How the Traditional Japanese Art of Fish Printing Inspired a Modern Art Form

Naoki Hayashi’s first encounter with gyotaku—the traditional Japanese art of fish printing—was anything but traditional. It was the early 1970s, and a few local families had taken their four-wheel drive vehicles out to some Oʻahu beaches to camp out and catch some fish. As an elementary-school kid, Hayashi’s job was to scale and gut the fish so there would be no mess at home. The adults were nearing the end of a successful day of fishing, meaning they were deep into a bucket of beer, sake, and soju. As Hayashi dug around inside a Hawaiian soldierfish for its red-frilled guts, an older family friend grabbed the fish from him, dipped it into rusty bucket full of red paint (a hand-me-down from the Korean War) and slapped the fish against Hayashi’s bare chest. “This is gyotaku,” the older man said, pointing to the distinct red imprint. The son of immigrants who came from a small Japanese fishing village, Hayashi made his first fish print at 11 and, aside from a brief stint studying biochemistry in college, never stopped. Hayashi has since developed a full-time career as a gyotaku artist. First used as a handy way to document the size and shape of a fish, gyotaku has since evolved in...

World’s First 360-degree Rooftop Infinity Pool to be Built in London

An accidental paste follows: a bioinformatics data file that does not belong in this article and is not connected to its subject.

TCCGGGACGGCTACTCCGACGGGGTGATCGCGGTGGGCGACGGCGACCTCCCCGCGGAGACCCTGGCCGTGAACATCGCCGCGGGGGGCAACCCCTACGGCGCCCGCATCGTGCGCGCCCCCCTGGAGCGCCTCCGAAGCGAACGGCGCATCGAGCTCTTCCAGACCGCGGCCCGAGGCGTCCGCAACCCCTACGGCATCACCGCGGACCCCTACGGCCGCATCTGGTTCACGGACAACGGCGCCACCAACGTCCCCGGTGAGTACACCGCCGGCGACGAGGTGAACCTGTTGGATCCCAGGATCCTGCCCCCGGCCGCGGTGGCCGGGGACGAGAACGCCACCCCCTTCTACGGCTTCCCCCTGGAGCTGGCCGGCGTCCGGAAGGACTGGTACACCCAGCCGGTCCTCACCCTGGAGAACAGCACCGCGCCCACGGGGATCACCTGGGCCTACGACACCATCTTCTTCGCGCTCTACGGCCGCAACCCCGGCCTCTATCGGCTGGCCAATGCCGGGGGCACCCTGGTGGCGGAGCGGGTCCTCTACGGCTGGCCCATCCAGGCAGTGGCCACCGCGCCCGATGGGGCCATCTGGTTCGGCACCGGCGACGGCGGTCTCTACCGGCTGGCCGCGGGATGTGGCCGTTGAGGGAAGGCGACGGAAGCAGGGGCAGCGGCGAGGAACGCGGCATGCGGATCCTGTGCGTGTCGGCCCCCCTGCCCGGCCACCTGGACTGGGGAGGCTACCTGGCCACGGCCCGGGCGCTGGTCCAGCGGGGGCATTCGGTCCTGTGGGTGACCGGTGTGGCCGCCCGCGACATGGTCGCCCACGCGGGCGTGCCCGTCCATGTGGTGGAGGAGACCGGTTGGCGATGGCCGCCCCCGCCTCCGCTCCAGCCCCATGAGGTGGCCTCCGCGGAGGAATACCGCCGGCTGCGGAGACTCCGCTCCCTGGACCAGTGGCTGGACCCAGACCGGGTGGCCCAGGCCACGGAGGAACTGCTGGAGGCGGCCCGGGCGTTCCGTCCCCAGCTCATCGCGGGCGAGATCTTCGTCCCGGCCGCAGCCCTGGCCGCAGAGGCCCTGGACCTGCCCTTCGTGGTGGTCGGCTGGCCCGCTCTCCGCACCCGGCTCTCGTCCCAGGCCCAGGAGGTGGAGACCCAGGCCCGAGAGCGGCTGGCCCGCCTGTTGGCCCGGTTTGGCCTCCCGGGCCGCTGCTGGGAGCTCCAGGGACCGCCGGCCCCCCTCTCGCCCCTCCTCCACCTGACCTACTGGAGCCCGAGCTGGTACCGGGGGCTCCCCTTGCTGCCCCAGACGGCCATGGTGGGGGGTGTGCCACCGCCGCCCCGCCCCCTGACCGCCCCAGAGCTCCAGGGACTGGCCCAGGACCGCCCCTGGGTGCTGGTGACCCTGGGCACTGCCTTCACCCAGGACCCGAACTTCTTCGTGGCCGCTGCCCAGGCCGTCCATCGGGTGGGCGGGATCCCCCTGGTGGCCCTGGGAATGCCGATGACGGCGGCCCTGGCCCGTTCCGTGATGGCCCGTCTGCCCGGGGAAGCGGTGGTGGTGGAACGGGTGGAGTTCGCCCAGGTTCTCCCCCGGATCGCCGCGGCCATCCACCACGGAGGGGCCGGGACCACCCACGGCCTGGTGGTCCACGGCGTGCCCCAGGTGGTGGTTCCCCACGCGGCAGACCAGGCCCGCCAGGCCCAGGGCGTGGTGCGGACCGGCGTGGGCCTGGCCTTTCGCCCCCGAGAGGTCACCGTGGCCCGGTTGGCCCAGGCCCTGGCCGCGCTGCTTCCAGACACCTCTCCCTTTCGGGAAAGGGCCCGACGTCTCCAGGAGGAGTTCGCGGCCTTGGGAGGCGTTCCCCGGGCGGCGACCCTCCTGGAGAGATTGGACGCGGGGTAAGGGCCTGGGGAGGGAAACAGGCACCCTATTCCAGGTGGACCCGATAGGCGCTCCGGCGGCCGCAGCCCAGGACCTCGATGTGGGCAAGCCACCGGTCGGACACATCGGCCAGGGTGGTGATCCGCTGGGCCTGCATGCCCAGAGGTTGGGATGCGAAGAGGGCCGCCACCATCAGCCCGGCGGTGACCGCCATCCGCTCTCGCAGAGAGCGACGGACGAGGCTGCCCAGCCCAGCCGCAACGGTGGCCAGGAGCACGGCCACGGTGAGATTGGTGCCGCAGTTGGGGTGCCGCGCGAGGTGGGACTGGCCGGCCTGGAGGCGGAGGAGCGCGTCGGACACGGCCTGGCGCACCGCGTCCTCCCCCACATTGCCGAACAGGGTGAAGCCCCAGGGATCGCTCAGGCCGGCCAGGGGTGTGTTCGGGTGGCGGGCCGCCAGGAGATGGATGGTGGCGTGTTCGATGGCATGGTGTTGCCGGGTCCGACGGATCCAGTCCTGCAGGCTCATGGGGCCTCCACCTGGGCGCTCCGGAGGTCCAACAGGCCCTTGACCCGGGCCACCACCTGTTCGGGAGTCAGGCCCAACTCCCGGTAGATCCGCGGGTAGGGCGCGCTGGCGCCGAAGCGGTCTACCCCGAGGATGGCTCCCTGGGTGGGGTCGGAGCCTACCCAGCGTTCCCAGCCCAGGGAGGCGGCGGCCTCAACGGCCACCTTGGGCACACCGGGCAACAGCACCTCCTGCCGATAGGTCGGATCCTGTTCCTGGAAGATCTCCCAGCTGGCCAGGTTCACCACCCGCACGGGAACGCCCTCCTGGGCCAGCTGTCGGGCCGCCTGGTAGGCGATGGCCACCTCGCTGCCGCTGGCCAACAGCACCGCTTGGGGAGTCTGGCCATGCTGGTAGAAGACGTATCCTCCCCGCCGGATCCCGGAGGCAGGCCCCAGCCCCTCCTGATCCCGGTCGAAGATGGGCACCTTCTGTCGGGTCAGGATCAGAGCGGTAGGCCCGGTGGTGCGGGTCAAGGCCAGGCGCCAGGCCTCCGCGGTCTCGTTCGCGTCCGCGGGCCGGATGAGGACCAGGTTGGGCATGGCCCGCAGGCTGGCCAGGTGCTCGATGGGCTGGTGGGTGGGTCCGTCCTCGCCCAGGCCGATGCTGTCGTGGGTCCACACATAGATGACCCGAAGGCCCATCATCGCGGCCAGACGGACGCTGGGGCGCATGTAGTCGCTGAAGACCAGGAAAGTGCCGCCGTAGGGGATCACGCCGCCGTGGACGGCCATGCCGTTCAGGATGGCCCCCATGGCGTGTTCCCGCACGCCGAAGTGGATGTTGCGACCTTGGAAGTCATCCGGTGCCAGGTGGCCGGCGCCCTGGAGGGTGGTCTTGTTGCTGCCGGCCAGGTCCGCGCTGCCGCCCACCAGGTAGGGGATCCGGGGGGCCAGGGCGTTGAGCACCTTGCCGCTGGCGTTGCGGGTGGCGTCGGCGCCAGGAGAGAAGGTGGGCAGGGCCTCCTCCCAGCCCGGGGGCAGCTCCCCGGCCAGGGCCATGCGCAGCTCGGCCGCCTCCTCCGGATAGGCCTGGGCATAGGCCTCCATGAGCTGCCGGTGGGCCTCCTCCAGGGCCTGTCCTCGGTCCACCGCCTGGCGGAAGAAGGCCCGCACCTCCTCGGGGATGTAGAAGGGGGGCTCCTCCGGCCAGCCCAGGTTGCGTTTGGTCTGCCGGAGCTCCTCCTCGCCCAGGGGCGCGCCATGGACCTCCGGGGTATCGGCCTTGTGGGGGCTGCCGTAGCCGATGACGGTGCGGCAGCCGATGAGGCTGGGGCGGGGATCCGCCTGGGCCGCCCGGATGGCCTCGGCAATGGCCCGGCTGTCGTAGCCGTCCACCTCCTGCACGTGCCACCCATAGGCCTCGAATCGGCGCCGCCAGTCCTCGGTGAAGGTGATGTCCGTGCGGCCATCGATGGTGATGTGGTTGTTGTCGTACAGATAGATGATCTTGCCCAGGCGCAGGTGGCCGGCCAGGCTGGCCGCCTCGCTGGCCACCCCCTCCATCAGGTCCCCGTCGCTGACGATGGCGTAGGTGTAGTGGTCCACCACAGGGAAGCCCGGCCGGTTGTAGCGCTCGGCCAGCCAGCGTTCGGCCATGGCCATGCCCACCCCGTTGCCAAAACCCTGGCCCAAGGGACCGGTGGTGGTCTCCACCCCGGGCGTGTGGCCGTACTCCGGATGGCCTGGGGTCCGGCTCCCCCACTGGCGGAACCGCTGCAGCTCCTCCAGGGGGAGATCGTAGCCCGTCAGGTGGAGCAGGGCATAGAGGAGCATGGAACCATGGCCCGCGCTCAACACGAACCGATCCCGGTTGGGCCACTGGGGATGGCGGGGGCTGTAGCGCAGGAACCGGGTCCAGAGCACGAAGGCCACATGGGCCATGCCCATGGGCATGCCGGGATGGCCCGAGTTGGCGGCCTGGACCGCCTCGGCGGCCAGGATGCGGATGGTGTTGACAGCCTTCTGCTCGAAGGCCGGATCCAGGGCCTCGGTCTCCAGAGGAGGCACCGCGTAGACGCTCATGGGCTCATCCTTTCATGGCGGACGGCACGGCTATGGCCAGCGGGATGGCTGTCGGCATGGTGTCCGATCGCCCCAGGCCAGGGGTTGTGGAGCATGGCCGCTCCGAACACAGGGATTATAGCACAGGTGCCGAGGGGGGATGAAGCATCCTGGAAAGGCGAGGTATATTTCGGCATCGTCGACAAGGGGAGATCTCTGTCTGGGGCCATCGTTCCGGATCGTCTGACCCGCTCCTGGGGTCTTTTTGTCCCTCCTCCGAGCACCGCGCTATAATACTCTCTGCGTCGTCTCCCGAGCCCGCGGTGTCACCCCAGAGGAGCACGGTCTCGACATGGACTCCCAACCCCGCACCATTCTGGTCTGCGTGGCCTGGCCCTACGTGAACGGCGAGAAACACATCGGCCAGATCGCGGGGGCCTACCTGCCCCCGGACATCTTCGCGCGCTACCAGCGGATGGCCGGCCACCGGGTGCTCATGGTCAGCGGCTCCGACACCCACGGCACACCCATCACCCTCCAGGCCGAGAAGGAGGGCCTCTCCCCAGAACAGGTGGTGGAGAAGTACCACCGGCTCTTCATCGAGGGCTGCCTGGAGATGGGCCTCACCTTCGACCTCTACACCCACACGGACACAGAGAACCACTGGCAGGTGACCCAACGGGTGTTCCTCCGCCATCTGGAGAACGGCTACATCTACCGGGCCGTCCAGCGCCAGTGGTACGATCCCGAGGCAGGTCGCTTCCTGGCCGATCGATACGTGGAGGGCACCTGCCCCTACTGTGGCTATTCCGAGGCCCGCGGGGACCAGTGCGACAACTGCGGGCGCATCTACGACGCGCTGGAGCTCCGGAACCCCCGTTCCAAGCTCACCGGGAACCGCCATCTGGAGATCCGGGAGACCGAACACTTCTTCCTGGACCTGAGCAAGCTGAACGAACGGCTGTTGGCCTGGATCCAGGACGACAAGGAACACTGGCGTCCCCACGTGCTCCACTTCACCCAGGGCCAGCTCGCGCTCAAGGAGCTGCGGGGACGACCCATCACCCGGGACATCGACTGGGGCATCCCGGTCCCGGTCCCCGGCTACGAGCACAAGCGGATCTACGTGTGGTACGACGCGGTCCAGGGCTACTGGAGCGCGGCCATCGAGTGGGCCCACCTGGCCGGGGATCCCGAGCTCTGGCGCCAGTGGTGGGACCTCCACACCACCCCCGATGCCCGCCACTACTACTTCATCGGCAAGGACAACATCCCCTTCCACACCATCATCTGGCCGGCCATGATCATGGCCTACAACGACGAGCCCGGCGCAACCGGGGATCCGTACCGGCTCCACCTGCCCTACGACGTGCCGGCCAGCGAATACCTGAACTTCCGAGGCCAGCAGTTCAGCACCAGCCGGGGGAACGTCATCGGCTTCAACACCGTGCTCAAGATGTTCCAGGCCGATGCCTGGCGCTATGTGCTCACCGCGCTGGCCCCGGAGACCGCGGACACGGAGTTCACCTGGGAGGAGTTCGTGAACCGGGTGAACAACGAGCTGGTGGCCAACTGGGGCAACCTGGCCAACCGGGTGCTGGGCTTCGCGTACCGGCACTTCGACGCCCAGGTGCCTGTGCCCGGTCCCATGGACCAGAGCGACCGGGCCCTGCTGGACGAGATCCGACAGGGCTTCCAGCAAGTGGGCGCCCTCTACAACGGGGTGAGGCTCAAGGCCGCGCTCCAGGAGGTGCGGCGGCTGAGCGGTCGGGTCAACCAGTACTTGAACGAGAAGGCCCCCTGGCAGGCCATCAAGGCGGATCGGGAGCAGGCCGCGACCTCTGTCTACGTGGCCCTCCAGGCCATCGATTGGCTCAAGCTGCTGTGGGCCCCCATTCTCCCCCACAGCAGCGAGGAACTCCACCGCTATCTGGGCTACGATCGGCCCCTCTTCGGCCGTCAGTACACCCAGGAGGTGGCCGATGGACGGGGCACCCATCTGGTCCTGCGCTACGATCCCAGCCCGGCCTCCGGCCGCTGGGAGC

Those who suffer from a fear of heights may want to skip this story altogether. Or consider yourself warned. London is set to be the location for the world’s first 360-degree rooftop infinity pool perched atop a 55-story skyscraper. Yep, 55 stories high and just a mere sheet of cast acrylic separating you from the world below. When plans for the pool were announced last week, it practically broke the internet with excitement and confusion, according to the pool’s designer, Alex Kemsley, of Compass Pools. Apparently, people around the world wanted to know how exactly swimmers would get in and out of the pool, INSIDER reported. The pool sits 200 meters high in the sky is made from cast acrylic, a material that transmits light at a similar wavelength to water. The floor of the pool will also be clear, allowing swimmers to see and be seen by visitors below. Yes, it’s all visually jaw-dropping. However, careful observers will note that there’s nothing but water and sky in the renderings. There’s no deck bordering the water on any of its sides. The pool essentially serves as the top of the skyscraper. INSIDER asked Kemsley to explain just how swimmers would be able to get in and out ...